All about Peperomia – Gardening Tips

Peperomia

This popular plant is as decorative to look at as it is eye-catching, which makes it a great addition to the garden, particularly if you’re looking for a solo performer.

It also grows well alongside other Peperomia species.

The story of Peperomia

This genus is related to pepper and is a member of the Piperaceae family. It is little wonder, as the word Peperomia translates to ‘resembles peppers’. This large group of plants make up an astounding 1,500 species, native to the tropical rainforests of Central and South America.

They generally come in the shape of herbaceous plants, climbers or shrubs – all feature spikes in the place of flowers, which look a little like tails. If you’re a fan of decorative leaf shapes, colours and markings, the Peperomia plant is the perfect addition to your garden.

Styles and variants

Peperomia plants can have thick, plump, smooth, rippled or shiny leaves, all of which come in various shades of red, green, grey and cream.

The leaves are often embellished with marbled, striped, or solid hued patterns. The flowers on the other hand, are tiny in size and grow in clusters upon upright conical spikes. The smaller Peperomia houseplants can be used in terrariums and dish gardens.

When grown indoors, mature Peperomia plants will never reach a height higher than 12-18 inches, which makes them the perfect option for tables, the most popular styles being Caperata and the Obtusifolia. Other varieties make excellent hanging plants.

What to look for when buying Peperomia?

Peperomias are categorised by plant shape, pot size, height and consistency. Many species are sold in mixed trays, however, if you wish to grow a particular specie, you’ll find trays by species are also available.

When buying Peperomia, there are a few tips and tricks to follow. Always ensure the plant is pest and disease free. This shouldn’t be too much of an issue, as Peperomia plants are lucky in that they’re not usually prone to ailments.

Growing Peperomia

These plants are easily propagated from stem tip cuttings, leaf cuttings and plant division. It’s wise to allow the cut ends of the Peperomia leaves or stems being used to dry out for several hours or overnight before planting them.

The majority of Peperomia plants grown from cuttings are all are sensitive to cold. It is therefore important to ensure seedlings are stored at the correct temperature. Between 55°F – 60°F (c.12°C – 15°C) is ideal.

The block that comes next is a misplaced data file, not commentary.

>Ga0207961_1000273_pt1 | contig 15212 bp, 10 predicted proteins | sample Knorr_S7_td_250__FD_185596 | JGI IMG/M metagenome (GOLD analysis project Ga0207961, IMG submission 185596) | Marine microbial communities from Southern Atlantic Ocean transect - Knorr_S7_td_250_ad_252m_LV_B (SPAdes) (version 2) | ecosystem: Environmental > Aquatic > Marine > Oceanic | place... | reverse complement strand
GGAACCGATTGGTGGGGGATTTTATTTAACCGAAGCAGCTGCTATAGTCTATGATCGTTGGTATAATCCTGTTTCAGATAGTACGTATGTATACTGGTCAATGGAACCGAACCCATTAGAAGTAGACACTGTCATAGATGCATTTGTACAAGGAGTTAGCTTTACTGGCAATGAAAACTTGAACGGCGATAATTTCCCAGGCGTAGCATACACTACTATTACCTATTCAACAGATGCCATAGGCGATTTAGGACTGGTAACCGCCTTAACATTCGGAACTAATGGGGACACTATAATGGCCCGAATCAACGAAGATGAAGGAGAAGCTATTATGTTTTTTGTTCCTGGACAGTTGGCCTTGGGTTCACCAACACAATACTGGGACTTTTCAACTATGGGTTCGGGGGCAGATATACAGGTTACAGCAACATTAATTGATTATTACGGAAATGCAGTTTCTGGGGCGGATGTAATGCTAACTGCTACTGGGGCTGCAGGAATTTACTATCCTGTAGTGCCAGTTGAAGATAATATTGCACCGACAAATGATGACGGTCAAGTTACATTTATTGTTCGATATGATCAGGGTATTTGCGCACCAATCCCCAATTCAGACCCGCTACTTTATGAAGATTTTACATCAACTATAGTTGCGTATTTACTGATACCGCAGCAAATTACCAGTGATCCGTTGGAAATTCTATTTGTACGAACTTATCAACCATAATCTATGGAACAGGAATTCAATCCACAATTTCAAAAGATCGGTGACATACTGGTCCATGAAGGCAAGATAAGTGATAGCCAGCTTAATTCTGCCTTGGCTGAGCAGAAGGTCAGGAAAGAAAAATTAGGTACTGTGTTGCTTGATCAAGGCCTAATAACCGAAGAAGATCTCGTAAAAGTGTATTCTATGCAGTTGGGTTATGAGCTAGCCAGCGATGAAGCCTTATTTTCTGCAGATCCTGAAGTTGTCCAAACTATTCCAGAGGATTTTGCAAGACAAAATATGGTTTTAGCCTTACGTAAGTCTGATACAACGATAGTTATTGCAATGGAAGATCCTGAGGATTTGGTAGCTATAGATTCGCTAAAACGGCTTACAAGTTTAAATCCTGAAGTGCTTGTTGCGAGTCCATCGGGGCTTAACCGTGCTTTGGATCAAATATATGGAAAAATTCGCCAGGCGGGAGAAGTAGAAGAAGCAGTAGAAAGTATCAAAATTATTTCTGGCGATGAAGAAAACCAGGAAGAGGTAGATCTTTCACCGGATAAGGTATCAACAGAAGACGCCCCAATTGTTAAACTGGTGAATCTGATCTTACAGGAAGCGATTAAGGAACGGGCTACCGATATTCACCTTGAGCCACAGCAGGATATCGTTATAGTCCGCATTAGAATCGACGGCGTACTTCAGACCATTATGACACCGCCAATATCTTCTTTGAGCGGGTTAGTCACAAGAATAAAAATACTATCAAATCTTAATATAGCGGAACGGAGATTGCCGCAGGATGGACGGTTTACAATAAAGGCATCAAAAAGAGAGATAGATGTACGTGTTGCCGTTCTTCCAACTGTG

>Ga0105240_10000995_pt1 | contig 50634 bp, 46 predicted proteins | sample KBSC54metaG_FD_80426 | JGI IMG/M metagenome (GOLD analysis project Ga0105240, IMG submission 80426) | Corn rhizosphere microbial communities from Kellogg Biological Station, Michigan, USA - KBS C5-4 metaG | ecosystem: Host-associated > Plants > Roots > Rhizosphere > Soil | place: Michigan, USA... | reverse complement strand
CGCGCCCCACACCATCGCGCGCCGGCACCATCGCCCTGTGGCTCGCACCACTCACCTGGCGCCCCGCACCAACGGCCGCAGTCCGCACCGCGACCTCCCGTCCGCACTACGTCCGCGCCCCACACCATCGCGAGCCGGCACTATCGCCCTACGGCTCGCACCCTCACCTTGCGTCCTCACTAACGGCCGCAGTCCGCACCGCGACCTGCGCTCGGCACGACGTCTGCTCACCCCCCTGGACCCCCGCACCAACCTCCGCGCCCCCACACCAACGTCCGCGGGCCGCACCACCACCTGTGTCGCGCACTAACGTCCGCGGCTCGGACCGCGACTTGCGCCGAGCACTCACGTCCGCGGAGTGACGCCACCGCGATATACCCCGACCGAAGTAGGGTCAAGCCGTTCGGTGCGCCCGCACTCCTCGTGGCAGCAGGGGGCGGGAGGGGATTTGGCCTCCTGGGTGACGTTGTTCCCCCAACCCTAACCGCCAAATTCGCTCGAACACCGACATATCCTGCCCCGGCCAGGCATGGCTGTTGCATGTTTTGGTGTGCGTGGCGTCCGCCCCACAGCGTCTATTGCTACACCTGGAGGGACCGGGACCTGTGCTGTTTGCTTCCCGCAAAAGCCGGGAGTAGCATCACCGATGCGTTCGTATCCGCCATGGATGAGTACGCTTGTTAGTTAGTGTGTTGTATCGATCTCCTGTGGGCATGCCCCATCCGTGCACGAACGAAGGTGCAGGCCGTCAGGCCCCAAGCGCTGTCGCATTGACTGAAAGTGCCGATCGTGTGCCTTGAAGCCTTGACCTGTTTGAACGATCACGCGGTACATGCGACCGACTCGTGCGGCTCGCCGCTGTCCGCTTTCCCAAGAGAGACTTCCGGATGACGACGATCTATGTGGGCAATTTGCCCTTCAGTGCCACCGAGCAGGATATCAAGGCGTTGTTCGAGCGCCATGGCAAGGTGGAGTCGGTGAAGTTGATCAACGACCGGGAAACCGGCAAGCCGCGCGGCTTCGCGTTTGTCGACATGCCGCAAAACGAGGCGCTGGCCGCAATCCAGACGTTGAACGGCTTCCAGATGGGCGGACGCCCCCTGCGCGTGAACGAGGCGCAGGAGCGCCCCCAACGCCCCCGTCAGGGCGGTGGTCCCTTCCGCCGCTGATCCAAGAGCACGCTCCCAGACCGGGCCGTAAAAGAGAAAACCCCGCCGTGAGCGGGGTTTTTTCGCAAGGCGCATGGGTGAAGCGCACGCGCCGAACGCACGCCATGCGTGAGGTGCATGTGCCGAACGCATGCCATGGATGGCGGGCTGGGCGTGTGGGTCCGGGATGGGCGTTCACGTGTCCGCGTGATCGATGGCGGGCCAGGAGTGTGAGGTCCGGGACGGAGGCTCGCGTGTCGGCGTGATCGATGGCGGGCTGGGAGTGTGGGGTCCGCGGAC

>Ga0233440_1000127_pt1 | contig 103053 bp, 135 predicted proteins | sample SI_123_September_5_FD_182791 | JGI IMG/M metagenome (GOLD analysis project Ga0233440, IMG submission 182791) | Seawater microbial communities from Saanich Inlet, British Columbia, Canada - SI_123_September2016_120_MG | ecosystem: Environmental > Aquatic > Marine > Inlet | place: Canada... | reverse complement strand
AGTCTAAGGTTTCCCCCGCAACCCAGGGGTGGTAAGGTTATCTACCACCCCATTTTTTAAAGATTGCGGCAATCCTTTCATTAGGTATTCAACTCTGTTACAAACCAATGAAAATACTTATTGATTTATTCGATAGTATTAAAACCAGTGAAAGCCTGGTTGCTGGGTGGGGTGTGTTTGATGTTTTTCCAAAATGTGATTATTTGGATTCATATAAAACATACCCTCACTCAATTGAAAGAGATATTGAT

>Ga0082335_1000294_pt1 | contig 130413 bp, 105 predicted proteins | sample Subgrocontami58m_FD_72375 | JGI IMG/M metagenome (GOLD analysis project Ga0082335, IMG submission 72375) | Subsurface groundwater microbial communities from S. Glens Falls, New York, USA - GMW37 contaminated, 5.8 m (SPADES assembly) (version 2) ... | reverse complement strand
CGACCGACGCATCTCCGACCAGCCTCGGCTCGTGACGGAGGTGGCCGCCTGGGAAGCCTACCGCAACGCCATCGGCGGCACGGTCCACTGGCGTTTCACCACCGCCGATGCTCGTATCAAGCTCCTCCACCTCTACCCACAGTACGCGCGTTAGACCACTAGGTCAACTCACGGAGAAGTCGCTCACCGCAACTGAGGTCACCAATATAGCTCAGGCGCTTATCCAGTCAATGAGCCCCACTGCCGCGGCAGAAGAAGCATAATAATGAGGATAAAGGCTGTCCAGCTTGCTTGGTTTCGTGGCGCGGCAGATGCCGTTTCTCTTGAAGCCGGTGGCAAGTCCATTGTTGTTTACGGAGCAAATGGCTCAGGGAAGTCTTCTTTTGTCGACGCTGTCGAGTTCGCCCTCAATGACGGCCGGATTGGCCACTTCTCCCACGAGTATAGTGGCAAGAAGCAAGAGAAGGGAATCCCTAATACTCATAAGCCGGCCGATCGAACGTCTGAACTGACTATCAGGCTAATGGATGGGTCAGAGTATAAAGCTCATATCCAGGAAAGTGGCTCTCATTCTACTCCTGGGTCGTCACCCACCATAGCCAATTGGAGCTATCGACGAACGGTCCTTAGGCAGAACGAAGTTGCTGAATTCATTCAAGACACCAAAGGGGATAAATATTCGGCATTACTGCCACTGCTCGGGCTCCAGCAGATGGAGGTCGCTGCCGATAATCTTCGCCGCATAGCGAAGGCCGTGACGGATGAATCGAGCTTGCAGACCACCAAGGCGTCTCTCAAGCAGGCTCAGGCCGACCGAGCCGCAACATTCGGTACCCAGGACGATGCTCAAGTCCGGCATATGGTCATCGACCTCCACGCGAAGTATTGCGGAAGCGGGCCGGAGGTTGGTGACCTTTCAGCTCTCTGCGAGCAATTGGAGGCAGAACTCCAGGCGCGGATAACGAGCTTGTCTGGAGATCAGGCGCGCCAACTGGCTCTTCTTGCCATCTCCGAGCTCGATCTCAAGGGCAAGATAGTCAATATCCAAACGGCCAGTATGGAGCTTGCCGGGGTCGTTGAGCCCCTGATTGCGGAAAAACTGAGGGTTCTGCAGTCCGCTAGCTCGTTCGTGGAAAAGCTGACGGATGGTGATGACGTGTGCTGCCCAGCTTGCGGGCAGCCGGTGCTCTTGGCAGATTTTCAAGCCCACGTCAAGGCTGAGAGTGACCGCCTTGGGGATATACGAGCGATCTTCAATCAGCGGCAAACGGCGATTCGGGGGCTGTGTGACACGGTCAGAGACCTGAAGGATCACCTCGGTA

If you notice dark spots on the leaves, this can be a sign of cold damage. Botrytis and fungal rot on the other hand are a sign of water damage. It’s a good idea to keep the plants reasonably dry in the storage phase, especially if storing plants in sleeves – as this can cause the plant to rot from the inside.

Other ailments include red spider mite, mealy bug and aphid. If you notice the leaves are discoloured or faded, then it’s likely the plant is infested. These pests only tend to attack in warm and dry conditions.

Blackened leaves are another ailment to watch out for. This only tends to happen if the leaves are sprayed with leaf shine, which Peperomia are extremely sensitive to. Peperomia plants feature papillae on the top of their leaves and leaf shine can block these papillae.

Ringspot, is another ailment that can affect the Peperomia plant. This virus marks the leaves with unappealing round spots that occur in high humidity. It’s important to keep Peperomia leaves dry and place in a location that provides good air circulation to avoid this disease.

Types of Peperomia

There are more than 1,000 types of Peperomias in existence, although not all are cultivated and grown for public distribution. A number of unusual varieties are also available to plant collectors.

These species often come in the shape of arboretums and are used for indoor displays at botanical gardens.

Using Peperomia houseplants to brighten your indoor displays

There are a number of Peperomias to choose from, all of which offer different textures, hues and leaf shapes. Some of the more popular variants include: